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These are the 3 most misunderstood emojis on the planet

“Laugh out loud” 😂face is officially the world’s most popular emoji, according to researchers from Adobe (ADBE) which surveyed 7,000 users across the United States, the United Kingdom, Germany, France, Japan, Australia and South Korea.

“Thumbs up” o emoji came in second place, followed by the “red heart” ❤️ emoji. The flirtatious “wink and kiss” 😘 and “sad face with a tear” o emojis rounded out the top five.

On Thursday, the software maker released the findings from its global Emoji trend report from 2021
before World Emoji Day on Saturday.

Of course, TikTok users have had it out of “laughter” emoji, which Gen Zers claimed is clichéd and not very cool.

“I use anything but the hilarious emoji,” 21-year-old Walid Mohammed told CNN Business earlier this year. “I stopped using it a while back because I saw older people using it, like my mom, my older siblings and just older people in general.”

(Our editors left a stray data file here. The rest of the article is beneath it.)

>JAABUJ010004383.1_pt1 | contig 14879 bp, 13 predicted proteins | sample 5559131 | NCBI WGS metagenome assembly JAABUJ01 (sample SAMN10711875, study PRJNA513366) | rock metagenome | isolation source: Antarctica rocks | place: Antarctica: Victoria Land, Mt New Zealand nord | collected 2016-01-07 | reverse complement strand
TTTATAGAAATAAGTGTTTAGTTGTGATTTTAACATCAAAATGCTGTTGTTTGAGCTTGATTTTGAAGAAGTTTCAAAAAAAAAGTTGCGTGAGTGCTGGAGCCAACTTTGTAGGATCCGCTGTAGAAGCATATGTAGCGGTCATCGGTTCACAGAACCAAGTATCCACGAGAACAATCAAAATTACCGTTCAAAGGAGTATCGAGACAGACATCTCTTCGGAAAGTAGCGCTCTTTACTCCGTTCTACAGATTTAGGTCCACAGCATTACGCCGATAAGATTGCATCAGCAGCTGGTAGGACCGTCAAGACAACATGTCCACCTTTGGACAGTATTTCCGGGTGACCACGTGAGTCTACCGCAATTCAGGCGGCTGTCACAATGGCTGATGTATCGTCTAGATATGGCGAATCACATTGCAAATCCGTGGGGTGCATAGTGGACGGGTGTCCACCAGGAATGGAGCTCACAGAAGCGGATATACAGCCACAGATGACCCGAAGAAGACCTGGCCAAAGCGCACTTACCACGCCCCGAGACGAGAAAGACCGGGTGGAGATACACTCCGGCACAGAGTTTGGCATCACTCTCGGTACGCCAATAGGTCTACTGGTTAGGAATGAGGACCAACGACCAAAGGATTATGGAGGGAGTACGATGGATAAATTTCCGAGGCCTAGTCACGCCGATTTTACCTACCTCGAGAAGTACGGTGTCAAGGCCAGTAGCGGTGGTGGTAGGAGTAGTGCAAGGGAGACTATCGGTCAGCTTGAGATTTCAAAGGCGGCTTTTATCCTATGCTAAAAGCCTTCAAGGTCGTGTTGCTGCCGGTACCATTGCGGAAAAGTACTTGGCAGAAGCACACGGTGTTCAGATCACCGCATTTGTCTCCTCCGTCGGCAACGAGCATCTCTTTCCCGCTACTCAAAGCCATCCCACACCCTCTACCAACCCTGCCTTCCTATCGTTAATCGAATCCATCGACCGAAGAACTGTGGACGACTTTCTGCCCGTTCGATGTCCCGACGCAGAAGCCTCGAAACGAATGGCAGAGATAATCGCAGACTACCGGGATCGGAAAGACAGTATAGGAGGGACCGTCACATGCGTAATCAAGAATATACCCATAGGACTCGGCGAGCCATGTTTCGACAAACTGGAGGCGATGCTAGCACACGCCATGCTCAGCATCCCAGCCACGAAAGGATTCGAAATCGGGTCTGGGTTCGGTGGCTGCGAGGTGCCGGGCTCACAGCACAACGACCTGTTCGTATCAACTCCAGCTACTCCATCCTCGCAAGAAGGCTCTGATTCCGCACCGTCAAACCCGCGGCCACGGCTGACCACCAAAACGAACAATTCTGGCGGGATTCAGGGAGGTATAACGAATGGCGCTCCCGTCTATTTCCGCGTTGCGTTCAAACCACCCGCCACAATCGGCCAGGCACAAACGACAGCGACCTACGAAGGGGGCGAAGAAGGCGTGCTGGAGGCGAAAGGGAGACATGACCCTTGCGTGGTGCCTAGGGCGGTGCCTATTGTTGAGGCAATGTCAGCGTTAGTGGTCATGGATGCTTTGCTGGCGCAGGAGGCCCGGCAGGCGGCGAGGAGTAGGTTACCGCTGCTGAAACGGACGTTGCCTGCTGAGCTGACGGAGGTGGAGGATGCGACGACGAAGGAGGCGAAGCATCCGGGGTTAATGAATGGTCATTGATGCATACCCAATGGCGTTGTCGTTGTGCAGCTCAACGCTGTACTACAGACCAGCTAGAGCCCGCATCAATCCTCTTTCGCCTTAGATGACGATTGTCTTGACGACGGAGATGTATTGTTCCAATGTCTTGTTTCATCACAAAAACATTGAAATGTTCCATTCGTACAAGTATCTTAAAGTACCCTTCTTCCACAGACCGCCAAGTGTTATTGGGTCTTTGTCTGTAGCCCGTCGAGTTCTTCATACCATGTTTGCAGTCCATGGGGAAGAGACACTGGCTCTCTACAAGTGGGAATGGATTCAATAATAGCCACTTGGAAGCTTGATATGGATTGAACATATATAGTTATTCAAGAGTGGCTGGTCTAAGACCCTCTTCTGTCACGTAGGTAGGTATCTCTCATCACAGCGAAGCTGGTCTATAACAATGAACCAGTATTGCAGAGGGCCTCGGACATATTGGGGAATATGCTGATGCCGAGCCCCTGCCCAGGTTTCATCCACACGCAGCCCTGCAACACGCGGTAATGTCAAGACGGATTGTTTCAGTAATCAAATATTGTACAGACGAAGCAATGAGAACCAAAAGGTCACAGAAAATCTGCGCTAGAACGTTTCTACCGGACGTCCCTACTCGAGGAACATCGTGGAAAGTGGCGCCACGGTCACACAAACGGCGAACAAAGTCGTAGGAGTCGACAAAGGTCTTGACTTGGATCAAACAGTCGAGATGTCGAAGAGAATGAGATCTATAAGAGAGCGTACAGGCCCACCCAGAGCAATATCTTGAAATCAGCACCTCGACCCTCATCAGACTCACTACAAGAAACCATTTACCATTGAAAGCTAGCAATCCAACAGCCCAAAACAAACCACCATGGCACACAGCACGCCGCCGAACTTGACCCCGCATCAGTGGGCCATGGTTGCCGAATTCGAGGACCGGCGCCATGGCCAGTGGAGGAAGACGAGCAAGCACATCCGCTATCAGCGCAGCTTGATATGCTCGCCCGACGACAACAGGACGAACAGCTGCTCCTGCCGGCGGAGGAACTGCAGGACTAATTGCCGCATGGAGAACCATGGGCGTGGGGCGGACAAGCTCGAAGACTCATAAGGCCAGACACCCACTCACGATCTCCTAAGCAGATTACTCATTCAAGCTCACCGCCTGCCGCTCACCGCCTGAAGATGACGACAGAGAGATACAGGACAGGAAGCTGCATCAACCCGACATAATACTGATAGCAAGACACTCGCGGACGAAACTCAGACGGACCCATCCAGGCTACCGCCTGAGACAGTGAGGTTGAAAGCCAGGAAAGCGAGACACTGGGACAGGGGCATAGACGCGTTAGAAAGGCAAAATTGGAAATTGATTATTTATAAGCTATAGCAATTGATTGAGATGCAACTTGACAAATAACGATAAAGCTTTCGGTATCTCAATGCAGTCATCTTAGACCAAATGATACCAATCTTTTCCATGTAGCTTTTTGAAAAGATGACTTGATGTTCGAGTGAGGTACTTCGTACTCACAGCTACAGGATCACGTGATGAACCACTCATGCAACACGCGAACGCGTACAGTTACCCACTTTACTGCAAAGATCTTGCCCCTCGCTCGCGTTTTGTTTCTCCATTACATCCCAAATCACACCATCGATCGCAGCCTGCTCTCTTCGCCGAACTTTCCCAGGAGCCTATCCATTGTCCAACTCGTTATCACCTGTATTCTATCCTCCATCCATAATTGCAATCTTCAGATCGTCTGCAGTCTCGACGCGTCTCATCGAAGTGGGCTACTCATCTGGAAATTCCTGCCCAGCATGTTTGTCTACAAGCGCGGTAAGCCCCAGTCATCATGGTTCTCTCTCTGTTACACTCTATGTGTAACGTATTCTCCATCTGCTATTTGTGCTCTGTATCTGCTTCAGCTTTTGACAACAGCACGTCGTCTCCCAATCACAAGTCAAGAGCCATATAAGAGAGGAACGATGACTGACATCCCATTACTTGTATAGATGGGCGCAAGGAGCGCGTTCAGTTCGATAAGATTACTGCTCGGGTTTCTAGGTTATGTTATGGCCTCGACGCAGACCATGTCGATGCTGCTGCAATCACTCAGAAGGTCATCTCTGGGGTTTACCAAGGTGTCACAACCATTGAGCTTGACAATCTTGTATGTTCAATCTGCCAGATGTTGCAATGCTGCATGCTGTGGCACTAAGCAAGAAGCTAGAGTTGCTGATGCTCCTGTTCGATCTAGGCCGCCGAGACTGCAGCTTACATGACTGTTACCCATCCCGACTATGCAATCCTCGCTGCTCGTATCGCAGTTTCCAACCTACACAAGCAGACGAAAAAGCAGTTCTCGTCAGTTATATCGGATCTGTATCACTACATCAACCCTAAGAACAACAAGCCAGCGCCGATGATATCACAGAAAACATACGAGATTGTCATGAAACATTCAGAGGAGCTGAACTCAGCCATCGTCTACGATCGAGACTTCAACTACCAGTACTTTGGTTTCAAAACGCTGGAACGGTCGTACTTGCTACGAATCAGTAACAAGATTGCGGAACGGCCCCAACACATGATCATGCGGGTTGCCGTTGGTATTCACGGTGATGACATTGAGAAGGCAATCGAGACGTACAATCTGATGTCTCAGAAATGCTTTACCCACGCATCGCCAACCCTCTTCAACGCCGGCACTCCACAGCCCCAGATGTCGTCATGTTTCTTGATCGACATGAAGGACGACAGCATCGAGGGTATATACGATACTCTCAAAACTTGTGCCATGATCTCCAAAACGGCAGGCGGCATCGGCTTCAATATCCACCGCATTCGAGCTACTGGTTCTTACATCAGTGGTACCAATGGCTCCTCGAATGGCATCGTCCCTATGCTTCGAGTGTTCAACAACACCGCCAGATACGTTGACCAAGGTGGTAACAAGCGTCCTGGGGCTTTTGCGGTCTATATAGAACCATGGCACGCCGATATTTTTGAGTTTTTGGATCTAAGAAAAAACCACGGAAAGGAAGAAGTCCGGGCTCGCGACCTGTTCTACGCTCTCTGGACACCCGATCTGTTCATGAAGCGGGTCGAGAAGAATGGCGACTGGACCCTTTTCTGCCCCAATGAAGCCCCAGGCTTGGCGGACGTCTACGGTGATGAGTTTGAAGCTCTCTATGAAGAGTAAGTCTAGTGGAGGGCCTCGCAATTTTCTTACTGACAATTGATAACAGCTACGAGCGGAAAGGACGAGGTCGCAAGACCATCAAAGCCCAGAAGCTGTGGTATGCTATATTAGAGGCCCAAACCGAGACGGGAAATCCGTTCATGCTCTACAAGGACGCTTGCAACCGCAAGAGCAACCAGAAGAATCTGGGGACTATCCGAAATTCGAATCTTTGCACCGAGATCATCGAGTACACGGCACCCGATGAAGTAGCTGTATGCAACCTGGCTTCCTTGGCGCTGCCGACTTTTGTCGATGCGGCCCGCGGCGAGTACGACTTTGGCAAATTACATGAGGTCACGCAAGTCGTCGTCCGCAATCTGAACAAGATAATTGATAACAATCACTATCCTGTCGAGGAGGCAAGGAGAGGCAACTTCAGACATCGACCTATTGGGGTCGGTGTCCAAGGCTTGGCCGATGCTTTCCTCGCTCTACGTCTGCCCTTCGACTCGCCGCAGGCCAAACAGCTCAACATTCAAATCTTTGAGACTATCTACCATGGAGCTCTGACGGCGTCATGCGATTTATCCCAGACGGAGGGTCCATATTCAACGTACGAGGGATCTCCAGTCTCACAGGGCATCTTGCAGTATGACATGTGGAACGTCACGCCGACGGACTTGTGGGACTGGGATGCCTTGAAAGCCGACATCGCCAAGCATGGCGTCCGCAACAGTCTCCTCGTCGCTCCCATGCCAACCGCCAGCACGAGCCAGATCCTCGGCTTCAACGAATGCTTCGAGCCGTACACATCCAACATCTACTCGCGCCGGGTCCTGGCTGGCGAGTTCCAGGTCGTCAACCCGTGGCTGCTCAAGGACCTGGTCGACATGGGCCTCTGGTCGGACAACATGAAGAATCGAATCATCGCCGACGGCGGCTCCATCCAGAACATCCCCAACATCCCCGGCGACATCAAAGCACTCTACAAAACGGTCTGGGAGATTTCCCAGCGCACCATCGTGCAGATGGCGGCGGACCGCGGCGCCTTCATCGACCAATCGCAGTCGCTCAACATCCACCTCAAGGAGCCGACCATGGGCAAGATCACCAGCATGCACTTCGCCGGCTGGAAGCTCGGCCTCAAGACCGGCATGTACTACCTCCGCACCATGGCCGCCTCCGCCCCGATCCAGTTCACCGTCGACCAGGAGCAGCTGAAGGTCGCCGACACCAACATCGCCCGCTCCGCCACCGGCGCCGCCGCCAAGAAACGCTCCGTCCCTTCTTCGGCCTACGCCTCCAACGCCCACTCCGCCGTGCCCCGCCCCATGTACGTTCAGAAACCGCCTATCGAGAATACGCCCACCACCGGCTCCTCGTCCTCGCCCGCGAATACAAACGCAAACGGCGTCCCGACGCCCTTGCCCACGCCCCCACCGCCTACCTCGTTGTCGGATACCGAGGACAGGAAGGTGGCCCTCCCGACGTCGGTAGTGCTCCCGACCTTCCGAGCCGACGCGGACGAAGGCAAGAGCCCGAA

Adobe’s latest Emoji Trend report also examined the three most misunderstood emojis in the world. The “eggplant” symbol edged out “peach” and “clown” emojis, respectively, as the most confusing for users.

The vast majority of emoji users (90%) believe that today’s hieroglyphs make it easier for them to express themselves. Eight to nine percent of respondents said that emojis simplify communication across language barriers. And 67% said they think people who use emoji are friendlier, more fun and cooler than those who do not.

A small majority of respondents said that they are more comfortable expressing emotions through emoji than talking on the phone or in person. More than half of global emoji users (55%) said that using emojis in communication has had a positive effect on their mental health.

The world wants more emoji diversity, finds new Adobe study

Seventy-six percent of those surveyed said that emojis are an important communication tool for creating unity, respect and understanding. And 88% said they feel more empathetic towards people who use emoji.

“I’m encouraged by this specific statistic,” wrote Adobe font designer and font developer Paul D. Hunt in a blog post about the study. “Emoji are sometimes criticized for being too saccharine, but this sweetness is the key when it comes to diffusing some of the weight of online communication.”

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